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A Kindergartener’s Best Computer is About to Die

I think the iPad Mini could have reshaped pre-reading education, but it didn’t get a chance to.

The iPad mini, which was last upgraded in 2015, and the 9.7-inch iPad, last refreshed in March, won’t be upgraded, a person familiar with the company’s plans said.

Chromebooks are the new fashion in elementary school. They are cheap; they are everywhere. And they are unusable by kids in kindergarten through, in some case, third grade.

Sure, by now children can do some rudimentary typing and mouse flicking. But if you think trackpads are awful for adults, you should observe children using them. Tears, people.

I like this—from an abstract I saw recently:

The choice of the proper device can lead to benefits in terms of user engagement, which often is the prerequisite for learning. There are also additional dimensions to consider, as the usability and the physical fatigue. Their undervaluation, in an educational context, can hamper the successful outcome of the experience.

The iPad Mini was the first device in a very long time that I was truly excited about. In my mind, the most underserved group in our educational system is the pre-reading group from K-2, which cannot be served by the current Internet and which are largely given mobile edutainment apps.

Despite that—the touchscreen is watershed technology for this group. And younger:

Children as young as 24 months can complete items requiring cognitive engagement on a touch screen device, with no verbal instruction and minimal child–administrator interaction. This paves the way for using touch screen technology for language and administrator independent developmental assessment in toddlers.

In my experience, using Chromebooks and iPads among these groups, the tablets far outshine—a child is able to immediately speak its language. Sure, time spent learning a Chromebook can be useful. But making the device an end unto itself is part of our problem—language is technology and technology is language.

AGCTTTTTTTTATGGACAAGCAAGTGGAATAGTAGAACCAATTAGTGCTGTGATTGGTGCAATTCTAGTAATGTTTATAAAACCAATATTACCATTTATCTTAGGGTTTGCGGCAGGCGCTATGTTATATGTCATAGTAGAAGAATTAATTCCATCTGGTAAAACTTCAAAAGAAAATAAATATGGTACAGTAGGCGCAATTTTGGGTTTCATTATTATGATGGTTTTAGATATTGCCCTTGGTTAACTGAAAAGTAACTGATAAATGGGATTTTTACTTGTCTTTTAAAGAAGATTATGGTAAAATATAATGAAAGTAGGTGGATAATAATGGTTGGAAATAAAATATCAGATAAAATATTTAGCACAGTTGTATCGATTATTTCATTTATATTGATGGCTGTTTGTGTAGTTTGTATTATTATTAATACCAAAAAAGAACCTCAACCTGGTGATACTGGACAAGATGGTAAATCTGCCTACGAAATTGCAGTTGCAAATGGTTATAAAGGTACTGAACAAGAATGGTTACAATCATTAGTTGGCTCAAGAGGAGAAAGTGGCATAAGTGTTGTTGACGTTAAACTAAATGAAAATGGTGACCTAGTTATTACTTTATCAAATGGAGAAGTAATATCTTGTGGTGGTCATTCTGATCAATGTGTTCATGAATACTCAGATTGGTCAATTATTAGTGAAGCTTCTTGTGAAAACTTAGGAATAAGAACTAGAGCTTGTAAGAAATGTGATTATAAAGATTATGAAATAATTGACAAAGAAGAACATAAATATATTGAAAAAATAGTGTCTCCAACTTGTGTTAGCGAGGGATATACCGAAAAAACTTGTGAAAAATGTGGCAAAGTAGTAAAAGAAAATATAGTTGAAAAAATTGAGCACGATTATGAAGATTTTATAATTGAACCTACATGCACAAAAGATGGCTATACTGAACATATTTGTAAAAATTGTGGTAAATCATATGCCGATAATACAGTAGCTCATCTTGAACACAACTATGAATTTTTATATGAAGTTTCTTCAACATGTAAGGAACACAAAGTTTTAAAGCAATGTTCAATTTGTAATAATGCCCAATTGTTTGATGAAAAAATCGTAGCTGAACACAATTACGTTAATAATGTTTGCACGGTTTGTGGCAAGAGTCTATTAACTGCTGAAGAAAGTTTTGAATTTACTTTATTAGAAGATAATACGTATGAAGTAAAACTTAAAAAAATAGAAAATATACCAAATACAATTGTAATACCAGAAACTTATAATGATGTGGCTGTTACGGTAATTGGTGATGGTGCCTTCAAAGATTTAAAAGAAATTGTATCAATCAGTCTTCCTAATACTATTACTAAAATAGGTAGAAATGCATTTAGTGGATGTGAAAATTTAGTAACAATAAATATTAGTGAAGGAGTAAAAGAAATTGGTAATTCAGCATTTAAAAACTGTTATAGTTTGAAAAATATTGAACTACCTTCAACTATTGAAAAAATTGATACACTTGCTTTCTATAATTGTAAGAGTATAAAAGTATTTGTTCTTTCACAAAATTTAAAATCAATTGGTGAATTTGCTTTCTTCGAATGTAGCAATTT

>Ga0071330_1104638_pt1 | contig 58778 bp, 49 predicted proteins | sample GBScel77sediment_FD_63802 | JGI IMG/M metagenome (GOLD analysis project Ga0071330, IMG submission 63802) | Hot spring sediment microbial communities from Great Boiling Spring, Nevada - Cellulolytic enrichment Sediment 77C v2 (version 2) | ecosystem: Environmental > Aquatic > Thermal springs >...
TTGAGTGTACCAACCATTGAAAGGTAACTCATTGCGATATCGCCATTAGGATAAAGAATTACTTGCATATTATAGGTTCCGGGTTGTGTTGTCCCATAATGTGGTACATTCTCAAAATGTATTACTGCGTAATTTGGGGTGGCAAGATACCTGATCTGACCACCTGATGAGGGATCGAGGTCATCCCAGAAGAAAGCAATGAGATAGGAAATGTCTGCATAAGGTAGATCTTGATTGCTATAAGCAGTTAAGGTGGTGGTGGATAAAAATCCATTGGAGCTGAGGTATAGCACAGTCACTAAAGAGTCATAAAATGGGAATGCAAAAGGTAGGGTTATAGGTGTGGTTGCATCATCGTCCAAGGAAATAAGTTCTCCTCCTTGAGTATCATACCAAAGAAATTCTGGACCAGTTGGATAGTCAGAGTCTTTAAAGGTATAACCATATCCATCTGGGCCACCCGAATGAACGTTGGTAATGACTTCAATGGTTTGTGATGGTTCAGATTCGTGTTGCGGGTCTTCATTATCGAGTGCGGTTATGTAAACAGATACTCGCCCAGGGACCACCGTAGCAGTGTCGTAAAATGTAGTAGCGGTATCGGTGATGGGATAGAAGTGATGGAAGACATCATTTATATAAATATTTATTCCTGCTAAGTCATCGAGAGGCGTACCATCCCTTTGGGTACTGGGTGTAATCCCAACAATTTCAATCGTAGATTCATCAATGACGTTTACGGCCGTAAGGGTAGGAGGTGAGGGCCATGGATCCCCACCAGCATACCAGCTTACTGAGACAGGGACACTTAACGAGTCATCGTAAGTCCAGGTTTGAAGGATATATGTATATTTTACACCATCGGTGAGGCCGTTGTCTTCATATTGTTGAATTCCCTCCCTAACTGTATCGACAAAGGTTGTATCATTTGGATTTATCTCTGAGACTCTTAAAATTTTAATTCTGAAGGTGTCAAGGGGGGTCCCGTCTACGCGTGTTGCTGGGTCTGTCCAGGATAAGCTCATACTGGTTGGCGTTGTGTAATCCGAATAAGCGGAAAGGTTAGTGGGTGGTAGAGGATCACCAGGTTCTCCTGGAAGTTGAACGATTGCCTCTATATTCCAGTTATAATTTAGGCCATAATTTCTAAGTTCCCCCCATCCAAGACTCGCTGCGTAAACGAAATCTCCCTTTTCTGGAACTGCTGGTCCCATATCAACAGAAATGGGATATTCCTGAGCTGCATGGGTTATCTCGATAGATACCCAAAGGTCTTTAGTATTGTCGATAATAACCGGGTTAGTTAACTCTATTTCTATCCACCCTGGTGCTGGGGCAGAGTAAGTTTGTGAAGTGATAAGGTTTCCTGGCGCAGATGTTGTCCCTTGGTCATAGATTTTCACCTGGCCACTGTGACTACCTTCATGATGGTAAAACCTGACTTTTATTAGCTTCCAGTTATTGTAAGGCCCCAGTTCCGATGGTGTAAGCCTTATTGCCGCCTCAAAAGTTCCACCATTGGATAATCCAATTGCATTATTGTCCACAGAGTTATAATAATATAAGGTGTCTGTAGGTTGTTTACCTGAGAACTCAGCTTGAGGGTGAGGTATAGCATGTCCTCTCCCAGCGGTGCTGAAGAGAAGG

The language that toddlers are picking up on their parents’ phones can be built upon in school. This is a great benefit—since it has been very difficult to map gamepads—another similar ‘language’ form—to education.

And yet, we have so many problems:

  • The software has not caught up. We are so impatient to move on that we don’t take the time to utilize amazing technology that is still trickling its way down to children.
  • The stock market has moved on. Apple is end-of-lifing the iPad Mini for its poor sales. Despite tremendous evidence that this device has the ability to transform the lives of a specific group of pre-readers (and, I would also argue, the lives of autistic and special ed students—who I’ve seen similar results with), Apple is ready to just leave these groups to Google in pursuit of further growth, when they should have the freedom now to make a contribution like this.
  • Mobile devices are still seen as lesser technology in education. Yes, for adults, a mobile device can be a handicap. But to a child, this perspective is reversed—they can actually work on mobile devices. They can create, they can express, their abilities are enhanced.

Apple has recently put a $299 price for schools on their standard iPad, but Chromebooks are still eating them alive. I’m afraid that this signal away from the iPad Mini could set us back for the foreseeable future.

If only we could see an era where a $199 iPad Mini flourished among second grade and lower. This age group needs a breakthrough.

  1. Hey Kicks! I'd be interested in your thoughts on this piece about how Chromebooks (and I guess iPads, too) potentially limit students' ability to push the boundaries of computing.

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01 Aug 2018

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PLUNDER THE ARCHIVES

This page is also on dat.

MOVING ALONG LET'S SEE MY FAVORITE PLACES I NO LONGER LINK TO ANYTHING THATS VERY FAMOUS

philosopher.life, the 'wiki'/'avatar'/'life' of h0p3. serious rabbithole. k0sh3k. j3d1h. luxb0x.

nathalie lawhead of so many good things, where does one begin. T, U, I.

surfpals: things by j, also joe jenett (of linkport), brad enslen (of indieseek), 'web curios' at imperica.

an eye on: ᛝ ᛝ ᛝ — lucid. jacky.wtf, fogknife, tiv.today, j.greg, box vox, whimsy.space, caesar naples.

indieweb: .xyz, eli, c.rwr, boffosocko.

nostalgia: geocities.institute, bad cmd.

true hackers: ccc.de, fffff.at, voja antonić, cnlohr, esoteric.codes.

chips: zeptobars, scargill, 41j.

dwm, julia, tridactyl these are things you'll want on linux.

neil c very famous but should be a world icon.

the world or cate le bon you pick.

sammyclassicsonicfan the original teen rage adventure.

innovation.isotropic.org probly the best carl chudyk game.

and opinionated gamers for non-chudyk game analysis.

my twitter. my github. minor things.